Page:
Assigning a lawyer to a fetus isn’t a new practice—but now that it’s becoming law, it is a dangerous one.
Last week, while I was preparing for and had the unique opportunity of arguing a real, live TTAB final hearing on the merits, outside the TTAB’s typical oral hearing location (because it was selected by the TTAB to be part of the ABA’s IPLSpring continuing education conference in Bethesda, Maryland), the Supreme Court issued its long-anticipated decision in B&B Hardware, Inc. v. Hargis Industries, Inc.
Though all four states with all-out marijuana legalization (Colorado, Washington, Oregon, and Alaska, and even the District of Columbia) began first by legalizing medical marijuana, it is looking like Ohio may go straight for recreational legalization out of the gate.
When we talk with CEOs and CFOs about buying cyber insurance, we often hear them say, “I’ll just rely on my agent for the best policy at the lowest cost.”
With breaches caused by payment card thieves and hackers dominating the news, it is easy for mid-sized and small companies to think that data breaches are unfortunate events that affect only large companies.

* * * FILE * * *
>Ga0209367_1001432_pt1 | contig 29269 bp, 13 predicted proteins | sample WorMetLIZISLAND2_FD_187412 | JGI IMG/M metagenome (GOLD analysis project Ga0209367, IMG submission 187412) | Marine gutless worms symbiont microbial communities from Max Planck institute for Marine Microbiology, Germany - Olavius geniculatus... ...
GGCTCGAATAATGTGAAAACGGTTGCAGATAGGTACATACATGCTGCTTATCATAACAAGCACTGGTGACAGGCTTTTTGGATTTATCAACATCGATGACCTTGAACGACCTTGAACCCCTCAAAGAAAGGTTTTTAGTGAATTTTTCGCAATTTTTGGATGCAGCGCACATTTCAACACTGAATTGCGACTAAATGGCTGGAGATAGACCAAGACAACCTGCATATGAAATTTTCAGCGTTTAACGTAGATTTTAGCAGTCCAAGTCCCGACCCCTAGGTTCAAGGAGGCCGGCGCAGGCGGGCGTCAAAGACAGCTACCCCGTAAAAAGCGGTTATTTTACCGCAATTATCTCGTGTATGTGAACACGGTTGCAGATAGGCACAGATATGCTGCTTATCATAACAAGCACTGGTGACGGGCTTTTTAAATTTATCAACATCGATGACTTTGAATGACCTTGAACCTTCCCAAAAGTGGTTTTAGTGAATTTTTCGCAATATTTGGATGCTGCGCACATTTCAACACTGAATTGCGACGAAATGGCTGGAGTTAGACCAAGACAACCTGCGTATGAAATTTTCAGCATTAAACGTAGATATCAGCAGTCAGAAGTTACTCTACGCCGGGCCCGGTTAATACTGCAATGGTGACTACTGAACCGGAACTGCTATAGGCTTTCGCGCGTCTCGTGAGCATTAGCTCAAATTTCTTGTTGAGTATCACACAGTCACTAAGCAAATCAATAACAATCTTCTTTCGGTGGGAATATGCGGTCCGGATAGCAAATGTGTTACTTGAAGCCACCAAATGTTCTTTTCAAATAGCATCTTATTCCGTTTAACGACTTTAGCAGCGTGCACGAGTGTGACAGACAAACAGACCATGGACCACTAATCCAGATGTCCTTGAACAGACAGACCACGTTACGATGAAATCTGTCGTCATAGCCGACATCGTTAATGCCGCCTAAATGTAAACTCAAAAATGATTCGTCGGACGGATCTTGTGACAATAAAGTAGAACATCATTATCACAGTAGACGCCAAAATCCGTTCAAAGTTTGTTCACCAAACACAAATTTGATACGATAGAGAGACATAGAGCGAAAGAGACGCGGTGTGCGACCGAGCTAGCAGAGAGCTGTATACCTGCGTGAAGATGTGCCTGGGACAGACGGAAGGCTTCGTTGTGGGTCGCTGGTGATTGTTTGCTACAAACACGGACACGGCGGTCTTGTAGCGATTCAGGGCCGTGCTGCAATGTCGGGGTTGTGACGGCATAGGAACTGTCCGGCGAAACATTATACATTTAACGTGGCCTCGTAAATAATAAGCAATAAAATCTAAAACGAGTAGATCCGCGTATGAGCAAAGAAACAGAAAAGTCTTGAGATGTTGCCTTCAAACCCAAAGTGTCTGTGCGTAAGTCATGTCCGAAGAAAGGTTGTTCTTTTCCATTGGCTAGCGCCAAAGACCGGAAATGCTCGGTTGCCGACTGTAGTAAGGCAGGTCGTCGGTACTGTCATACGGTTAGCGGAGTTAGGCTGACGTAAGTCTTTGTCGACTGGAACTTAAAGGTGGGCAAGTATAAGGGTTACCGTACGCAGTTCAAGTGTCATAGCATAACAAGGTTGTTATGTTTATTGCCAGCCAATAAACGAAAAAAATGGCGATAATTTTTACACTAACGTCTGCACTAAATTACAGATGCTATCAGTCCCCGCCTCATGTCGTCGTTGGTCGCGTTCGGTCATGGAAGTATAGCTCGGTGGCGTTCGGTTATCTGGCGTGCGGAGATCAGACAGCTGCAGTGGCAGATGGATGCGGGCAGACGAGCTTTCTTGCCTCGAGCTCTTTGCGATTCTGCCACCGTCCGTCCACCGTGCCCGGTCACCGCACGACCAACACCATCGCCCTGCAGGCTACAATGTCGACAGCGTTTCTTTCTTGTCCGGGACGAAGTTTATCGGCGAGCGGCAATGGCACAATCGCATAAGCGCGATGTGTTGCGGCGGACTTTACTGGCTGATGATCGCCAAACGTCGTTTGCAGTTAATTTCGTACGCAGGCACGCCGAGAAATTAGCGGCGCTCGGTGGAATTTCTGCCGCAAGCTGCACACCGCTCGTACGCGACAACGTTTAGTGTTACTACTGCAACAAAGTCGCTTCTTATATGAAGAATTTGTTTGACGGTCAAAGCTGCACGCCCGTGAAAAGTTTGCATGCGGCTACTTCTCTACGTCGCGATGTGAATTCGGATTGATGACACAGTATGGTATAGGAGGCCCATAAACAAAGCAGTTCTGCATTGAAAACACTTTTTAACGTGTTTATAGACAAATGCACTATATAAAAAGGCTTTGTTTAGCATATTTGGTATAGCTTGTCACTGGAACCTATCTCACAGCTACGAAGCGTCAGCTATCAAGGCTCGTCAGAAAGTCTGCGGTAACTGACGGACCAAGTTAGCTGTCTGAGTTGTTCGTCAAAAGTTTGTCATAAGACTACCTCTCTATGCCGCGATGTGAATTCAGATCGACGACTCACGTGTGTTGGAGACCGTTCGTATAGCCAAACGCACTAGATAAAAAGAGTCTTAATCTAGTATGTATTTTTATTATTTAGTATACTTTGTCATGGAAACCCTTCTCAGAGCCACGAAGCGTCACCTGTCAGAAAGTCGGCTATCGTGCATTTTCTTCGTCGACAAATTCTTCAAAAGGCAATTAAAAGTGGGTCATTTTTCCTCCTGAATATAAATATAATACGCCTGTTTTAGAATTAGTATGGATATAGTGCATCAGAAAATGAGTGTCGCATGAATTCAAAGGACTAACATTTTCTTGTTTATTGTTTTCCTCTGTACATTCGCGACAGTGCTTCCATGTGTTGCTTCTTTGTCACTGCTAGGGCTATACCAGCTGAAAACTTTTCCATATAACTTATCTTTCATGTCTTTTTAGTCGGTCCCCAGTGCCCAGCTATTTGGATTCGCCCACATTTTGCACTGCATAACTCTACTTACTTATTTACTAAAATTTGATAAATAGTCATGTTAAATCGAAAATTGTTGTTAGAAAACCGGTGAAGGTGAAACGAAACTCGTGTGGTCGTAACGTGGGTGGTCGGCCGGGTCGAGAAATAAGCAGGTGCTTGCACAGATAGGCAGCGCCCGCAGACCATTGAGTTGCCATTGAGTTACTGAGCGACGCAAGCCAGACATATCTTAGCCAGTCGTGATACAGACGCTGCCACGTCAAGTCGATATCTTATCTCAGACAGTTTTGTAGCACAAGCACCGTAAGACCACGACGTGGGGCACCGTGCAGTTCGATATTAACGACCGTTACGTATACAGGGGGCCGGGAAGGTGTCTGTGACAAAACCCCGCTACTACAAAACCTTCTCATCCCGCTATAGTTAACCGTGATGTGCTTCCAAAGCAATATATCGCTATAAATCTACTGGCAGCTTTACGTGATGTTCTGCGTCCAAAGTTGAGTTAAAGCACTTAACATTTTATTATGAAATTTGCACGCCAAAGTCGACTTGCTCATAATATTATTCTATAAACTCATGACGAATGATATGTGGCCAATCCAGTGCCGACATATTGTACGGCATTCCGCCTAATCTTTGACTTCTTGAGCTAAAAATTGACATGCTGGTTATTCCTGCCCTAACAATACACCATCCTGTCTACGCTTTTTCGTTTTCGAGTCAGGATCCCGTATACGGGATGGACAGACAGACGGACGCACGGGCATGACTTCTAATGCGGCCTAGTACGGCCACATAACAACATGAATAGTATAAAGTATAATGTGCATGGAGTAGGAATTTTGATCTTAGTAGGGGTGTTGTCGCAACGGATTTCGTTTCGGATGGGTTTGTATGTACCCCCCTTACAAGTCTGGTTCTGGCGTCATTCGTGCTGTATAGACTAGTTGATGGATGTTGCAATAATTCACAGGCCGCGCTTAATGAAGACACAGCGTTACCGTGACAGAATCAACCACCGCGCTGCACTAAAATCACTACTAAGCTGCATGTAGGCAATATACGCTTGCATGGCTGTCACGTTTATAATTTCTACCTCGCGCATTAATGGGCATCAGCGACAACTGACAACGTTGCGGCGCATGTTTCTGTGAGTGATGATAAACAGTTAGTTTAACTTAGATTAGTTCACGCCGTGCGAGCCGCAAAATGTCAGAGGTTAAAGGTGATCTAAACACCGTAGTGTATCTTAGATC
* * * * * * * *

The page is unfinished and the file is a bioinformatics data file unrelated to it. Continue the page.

If Valentine’s Day leads to many office hookups, then April Fool’s Day can be considered the traditional day of mourning for imploded relationships.
President Obama’s “precision medicine initiative” earmarked over $200 million from his proposed 2016 budget to “bring us closer to curing diseases like cancer and diabetes – and to give all of us access to the personalized information we need to keep ourselves and our families healthier.”
After the California Department of Corrections disciplined corrections officer Marshel Copple, he sued it for failing to accommodate his religion.